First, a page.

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Back In Style!

Having a strong, shapely back feels as good as it looks. Finess expert Clark Bartram explains how to build the muscles that will improve your posture, eliminate back pain and give your torso a super V-taper.
The width of Clark Bartram's back could make a silverback jealous. The 38-year-old has spent his entire life in fitness and his physique is walking proof. But his bulging muscles and Christmas-tree spinal erectors are the few bodybuilding stereotypes this maverick possesses.

Bartram will freely admit that standing on the Olympia stage was never his primary goal: "My plan from day one was to take the exposure I got in bodybuilding and turn that into the success that I am presently experiencing."

The California resident hasn't competed since 1997, but he's been far from idle these past five years.

He's a frequent face on the covers of magazines, and is also the author of You Too Can Be a Fitness Model, published by Hatherleigh Press. Bartram even has his own television show - American Health and Fitness - seen by millions of people in 15 countries worldwide.

Sure, Clark's a bodybuilder, but more than that, he's "a pioneer."

"You gotta be smart in this industry," says the entrepreneur, "and you have to constantly reinvent yourself. You can't be a model forever and you can't be a bodybuilder forever."

Despite his eclectic approach, this man's hardcore credentials are still impeccable. From his early days in the Marines (where he held his platoon's recruit chinup record: 49), to the posing stage (more than 10 shows spanning a decade), Bartram has walked the walk. And it hasn't stopped.

One look at his back development is bound to make many gym rats stammer excuses for their own relative puniness. Bartram's impressive lat spread didn't come easy, though. He always had a thick lower back, but his lat development was "lagging in those first couple of years of competing."

The key to his transformation was hard work, of course, and the development of a mind-muscle connection. According to the trainer, "back is such a hard bodypart to feel" for beginners, but the bottom line is, do the exercises and the feeling will develop over time.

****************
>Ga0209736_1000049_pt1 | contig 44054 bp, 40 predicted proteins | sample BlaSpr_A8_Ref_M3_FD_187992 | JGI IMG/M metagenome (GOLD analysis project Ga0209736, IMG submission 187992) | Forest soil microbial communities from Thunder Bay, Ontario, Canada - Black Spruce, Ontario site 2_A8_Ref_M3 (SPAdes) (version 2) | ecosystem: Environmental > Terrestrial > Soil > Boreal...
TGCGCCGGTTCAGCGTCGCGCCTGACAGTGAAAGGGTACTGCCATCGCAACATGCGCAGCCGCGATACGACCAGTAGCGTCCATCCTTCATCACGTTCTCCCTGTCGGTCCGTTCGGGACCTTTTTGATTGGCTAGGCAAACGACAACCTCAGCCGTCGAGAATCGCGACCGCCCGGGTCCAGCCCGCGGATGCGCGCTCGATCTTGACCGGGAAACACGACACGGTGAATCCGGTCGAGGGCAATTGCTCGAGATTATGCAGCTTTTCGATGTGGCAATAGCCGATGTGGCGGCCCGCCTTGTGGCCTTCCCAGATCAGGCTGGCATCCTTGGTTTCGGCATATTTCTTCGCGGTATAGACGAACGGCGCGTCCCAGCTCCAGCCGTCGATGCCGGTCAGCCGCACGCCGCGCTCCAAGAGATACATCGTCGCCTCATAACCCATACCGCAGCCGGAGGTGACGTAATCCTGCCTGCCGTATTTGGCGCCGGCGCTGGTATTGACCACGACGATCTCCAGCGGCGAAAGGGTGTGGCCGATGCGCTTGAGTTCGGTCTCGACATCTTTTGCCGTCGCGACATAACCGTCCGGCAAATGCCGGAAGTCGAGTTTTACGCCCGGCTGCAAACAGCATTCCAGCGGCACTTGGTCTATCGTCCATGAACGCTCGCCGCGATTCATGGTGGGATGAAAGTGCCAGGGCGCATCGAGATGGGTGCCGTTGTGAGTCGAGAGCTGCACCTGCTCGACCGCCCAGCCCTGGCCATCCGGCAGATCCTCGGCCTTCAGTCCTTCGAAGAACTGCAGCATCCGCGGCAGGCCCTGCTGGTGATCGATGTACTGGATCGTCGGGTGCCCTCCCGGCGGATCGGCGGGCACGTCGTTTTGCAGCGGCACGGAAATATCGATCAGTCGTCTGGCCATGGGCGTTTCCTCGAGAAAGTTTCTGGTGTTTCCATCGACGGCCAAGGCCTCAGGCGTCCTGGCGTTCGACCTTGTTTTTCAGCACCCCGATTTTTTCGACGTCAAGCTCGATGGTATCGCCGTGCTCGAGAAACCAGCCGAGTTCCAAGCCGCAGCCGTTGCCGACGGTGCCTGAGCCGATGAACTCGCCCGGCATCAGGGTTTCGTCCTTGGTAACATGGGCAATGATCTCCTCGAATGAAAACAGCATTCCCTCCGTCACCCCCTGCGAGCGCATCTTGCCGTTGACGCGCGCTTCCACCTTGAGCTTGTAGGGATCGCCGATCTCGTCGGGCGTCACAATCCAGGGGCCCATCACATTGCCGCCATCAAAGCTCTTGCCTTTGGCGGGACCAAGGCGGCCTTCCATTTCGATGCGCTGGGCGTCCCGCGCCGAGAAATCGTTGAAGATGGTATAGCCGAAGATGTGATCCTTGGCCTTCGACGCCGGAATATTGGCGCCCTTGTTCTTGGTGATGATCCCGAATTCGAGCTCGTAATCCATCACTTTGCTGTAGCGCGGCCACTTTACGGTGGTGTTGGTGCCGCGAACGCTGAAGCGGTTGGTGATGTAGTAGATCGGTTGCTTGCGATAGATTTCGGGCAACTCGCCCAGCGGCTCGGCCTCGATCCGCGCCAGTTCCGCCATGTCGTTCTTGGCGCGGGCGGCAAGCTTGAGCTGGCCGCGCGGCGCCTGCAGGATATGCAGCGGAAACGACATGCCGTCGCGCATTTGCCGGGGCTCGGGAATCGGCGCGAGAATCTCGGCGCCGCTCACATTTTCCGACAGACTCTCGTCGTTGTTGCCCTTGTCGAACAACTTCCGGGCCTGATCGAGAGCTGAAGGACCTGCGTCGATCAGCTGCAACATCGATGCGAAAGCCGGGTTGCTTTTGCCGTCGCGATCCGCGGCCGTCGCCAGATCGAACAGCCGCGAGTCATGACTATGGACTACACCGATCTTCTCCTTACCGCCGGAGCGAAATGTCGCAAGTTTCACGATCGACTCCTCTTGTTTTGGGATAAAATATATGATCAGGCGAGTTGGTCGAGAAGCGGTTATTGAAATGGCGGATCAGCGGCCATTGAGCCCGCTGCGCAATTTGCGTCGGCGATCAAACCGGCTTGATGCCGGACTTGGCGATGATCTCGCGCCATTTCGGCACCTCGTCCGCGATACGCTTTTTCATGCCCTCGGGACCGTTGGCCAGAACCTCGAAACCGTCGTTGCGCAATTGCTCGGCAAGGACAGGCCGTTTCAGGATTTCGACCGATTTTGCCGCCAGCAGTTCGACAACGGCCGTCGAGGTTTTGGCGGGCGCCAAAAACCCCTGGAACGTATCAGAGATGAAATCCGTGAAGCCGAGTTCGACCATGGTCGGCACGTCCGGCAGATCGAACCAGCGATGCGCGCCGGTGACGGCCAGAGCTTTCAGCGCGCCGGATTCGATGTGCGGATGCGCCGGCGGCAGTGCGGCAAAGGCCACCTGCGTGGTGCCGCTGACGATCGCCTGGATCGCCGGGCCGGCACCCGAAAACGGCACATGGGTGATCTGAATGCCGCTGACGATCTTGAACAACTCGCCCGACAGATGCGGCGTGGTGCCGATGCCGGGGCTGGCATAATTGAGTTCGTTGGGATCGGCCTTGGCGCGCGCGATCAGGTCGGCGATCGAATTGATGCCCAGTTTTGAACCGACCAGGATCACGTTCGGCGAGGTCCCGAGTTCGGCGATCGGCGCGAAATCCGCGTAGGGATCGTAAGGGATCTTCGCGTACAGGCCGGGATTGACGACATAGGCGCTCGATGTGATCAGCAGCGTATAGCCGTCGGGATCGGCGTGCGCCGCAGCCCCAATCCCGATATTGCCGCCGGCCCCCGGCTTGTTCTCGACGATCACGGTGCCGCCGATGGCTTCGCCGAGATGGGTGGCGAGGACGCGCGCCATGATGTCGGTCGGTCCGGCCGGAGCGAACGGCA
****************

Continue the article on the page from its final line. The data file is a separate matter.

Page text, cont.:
When it does happen, says Bartram, it all comes together: "It's like a light comes on and BAM - you go 'Ohmigod, I feel it now!'"

The Routine

When it comes to his actual back routine, less is more. Bartram's workout is constantly changing but for the most part he has followed a five-day split, with one muscle group trained per day and weekends off. Back is scheduled for every Tuesday.

The exercises are switched up frequently, but the workout usually consists of one warmup movement, followed by four exercises. He performs four sets of each, for a total of 16 sets.

With only 60 seconds between sets, workouts never last longer than an hour: "I'm in and out." Most people, he claims, are overtraining in their "quest to have the physique of a god."

Bartram dives into the heavy weights fast. While set one will be used to feel out the weight he should be using, by set two he's doing the maximum amount he can handle for eight to 12 clean reps.

"I was taught at an early age to have perfect form." On successive sets he either lowers the weight a bit in order to keep his strict style, or he gets a training partner to lend a hand.

The back exercises he performs can be divided into two categories: rows and pulldowns/pullups. Among rows, the bentover barbell variety reigns as his all-time favorite.

"One of the staples of anyone's exercise selection should be a bent row," he says. "It's gonna build thickness, stability throughout your entire body, and overall size."

To perform the movement, Clark bends his knees at least 15 degrees. "This activates the illiotibial band in your leg, which connects into your glute- your body's best source of stabilization." He also bends over from the hips to about a 45-degree angle.

A mistake many beginners make is focusing too much on the number of reps and not enough on the quality of each rep. "My goal is to conduct each repetition as if it were the first, last and only one I'm doing."

Once he's locked into position, Bartram pictures himself as a barbell rowing machine. "Visualization was big for me. I focused in on [the muscle], saw my back how I wanted it to be, and BOOM, pulled it up."

Bartram is critical of trainers who focus too much on lat pulldowns, particularly wide-grip. "They think wide pulldowns, wide lats," he says. "Well guess what? That doesn't work!" According to Clark, EMG testing shows that the reverse grip pulldown provides the most muscle stimulation of any pulldown you can perform.

Rather than rely on pulldowns altogether, Bartram will take pullups out of the warmup, strap some extra weight around his midsection, and use the move as a staple exercise.

A full-range of motion is a must. Lest you be one of those enthusiasts who only trains what you can see in the mirror - thereby neglecting muscles groups such as back - Clark has some parting words: "Go to a bodybuilding contest and watch the novice division.

Collectively, what's the weakest body part on those guys? I would have to say that it would be back." In his own experience, "once the lats did start to come out, everything changed - my waist looked so much smaller and my symmetry was so much better.

What Do You Think Is The Best Mass Building Lat Exercise?
Lat Pulldown
Straight Arm Pulldown
Bent Over Rows